# Subarray which consists of numbers that can be arranged in a continuous sequence. [closed]

Find the subarray of length W which consists of numbers that can be arranged in a continuous sequence. For ex- {4,5,1,5,7,6,8,4,1} and W is 5, output can be -{5,7,6,8,4}..

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## closed as not a real question by amit, Konrad Rudolph, Paul R, ybungalobill, tchristSep 3 '12 at 2:10

It's difficult to tell what is being asked here. This question is ambiguous, vague, incomplete, overly broad, or rhetorical and cannot be reasonably answered in its current form. For help clarifying this question so that it can be reopened, visit the help center.If this question can be reworded to fit the rules in the help center, please edit the question.

Is it homework? If so - please tag it appropriately. What did you try? –  amit Sep 2 '12 at 8:36
Do you have a limit on the number of numbers in the array? And how do you define continuous sequence? Arithmetic progression with step = 1? –  nhahtdh Sep 2 '12 at 8:40
I tried the following approach. For every subarray of length W, I will obtain the sum of that subarray. and will subtract W * min(subarray) which must be equal to sum of first W-1 natural numbers. –  Bhanu Kishore Sep 2 '12 at 8:44
Yes, the numbers difference should be 1. –  Bhanu Kishore Sep 2 '12 at 8:44
I've removed my answer because OP is too similar to the question from a running contest codechef.com/SEP12/problems/CHEFTOWN. –  Evgeny Kluev Sep 2 '12 at 14:56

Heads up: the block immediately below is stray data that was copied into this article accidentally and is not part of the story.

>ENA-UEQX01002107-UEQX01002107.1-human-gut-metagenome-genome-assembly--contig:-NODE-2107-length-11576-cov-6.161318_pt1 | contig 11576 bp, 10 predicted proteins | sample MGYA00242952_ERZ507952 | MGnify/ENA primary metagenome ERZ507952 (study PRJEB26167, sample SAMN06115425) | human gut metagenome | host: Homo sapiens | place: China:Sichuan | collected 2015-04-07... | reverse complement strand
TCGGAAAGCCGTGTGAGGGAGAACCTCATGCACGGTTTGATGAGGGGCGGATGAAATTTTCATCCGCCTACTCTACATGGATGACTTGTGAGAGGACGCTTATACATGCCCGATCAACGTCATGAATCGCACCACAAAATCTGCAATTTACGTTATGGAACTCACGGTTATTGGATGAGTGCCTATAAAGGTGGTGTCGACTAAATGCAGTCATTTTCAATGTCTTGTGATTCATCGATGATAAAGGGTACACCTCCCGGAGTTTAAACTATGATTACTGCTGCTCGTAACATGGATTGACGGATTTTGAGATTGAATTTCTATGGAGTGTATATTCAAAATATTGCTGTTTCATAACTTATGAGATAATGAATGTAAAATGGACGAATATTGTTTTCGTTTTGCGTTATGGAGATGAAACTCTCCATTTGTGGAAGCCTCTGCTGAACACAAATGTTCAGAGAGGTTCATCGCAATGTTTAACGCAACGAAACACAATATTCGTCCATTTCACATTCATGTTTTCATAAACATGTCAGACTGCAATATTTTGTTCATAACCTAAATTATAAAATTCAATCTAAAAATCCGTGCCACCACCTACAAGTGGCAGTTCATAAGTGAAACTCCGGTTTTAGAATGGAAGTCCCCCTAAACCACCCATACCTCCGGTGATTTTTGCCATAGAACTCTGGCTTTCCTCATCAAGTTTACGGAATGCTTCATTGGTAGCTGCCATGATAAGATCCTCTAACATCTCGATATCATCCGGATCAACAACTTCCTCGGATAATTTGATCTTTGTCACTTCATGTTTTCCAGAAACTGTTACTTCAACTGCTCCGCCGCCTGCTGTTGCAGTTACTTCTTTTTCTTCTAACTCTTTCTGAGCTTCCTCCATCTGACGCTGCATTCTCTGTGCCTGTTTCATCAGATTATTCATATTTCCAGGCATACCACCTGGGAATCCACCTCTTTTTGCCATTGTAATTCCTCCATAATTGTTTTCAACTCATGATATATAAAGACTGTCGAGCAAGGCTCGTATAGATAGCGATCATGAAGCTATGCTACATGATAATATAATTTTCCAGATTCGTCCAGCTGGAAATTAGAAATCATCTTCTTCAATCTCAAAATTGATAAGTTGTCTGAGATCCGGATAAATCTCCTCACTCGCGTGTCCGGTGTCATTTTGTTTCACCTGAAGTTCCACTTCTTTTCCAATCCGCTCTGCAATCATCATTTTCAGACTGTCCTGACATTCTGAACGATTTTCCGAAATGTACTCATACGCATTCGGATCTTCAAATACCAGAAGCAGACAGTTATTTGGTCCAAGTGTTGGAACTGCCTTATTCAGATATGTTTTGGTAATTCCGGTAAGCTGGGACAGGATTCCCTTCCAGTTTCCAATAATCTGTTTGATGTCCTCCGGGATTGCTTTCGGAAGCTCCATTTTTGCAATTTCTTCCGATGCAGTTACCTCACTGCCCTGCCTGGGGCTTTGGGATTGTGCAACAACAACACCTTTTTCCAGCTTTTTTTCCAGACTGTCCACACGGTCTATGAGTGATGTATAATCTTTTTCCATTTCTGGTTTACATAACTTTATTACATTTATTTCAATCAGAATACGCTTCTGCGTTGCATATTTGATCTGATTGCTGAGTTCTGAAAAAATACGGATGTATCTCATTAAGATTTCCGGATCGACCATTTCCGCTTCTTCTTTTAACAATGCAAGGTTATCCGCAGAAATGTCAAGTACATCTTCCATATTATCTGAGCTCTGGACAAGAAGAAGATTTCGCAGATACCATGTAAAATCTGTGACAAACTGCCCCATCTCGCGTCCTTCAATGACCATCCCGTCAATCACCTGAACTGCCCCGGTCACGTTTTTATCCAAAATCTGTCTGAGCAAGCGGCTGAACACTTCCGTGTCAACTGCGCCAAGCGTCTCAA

A contiguous subarray of length W, containing a continuous (but unsorted) sequence, has three properties that can be used to construct an efficient algorithm:

1. There are W elements in the subarray.
2. Difference between max and min numbers in the subarray is `W-1`.
3. There are no duplicate elements in the subarray.

Algorithm should advance two pointers to input array and check if the subarray between these pointers satisfies these three properties.

1. Advance both pointers to keep difference between pointers equal to W.
2. While advancing the first pointer, put corresponding array element to a set (to control duplicates) and to a min-max queue (to control range of numbers).
3. If a duplicate is found in the set, advance second pointer to position of first of these duplicate elements, updating both the set and the queue.
4. Advance second pointer while difference between max and min values keeps greater than `W-1`, remove corresponding elements from both the set and the queue.
5. Stop when all three properties are true.

A min-max queue may be implemented as a pair of min-max stacks, described in this answer. A set may be implemented either as a hash set (giving O(n) expected complexity for the algorithm), or as a binary search tree (giving O(n log(n)) worst case complexity), or as a combination of a bitset and a ringbuffer - to keep only bits, corresponding to elements that are between min and max values, reported by queue (giving O(n) worst case complexity).

Example for input array {42,10,7,4,5,1,5,7,6,8,4,1} and W=5 (":" marks start of the ringbuffer).

``````subarray       bitset        rb_start     min  max
42             :1 0 0 0 0    42           42   42
10             :1 0 0 0 0    10           10   10 (with 42, max-min>W-1)
10 7            1 0:1 0 0    7            7    10
7 4             0 0 1 0:1    4            4    7  (with 10, max-min>W-1)
7 4 5           1 0 1 0:1    4            4    7
4 5 1           1:1 0 0 1    1            1    5  (with 7, max-min>W-1)
1 5             1:1 0 0 0    1            1    5  (5 is a duplicate)
5 7            :1 0 1 0 0    5            5    7  (with 1, max-min>W-1)
5 7 6          :1 1 1 0 0    5            5    7
5 7 6 8        :1 1 1 1 0    5            5    8
5 7 6 8 4       1 1 1 1:1    4            4    8  (success)
``````
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This is the question from a running contest codechef.com/SEP12/problems/CHEFTOWN . Please remove your post. Its a humble request –  Wayne Rooney Sep 2 '12 at 14:32
Contest is over. In fact, contest question is a little bit simpler because it guarantees no duplicates and limits range of array elements. –  Evgeny Kluev Sep 11 '12 at 10:14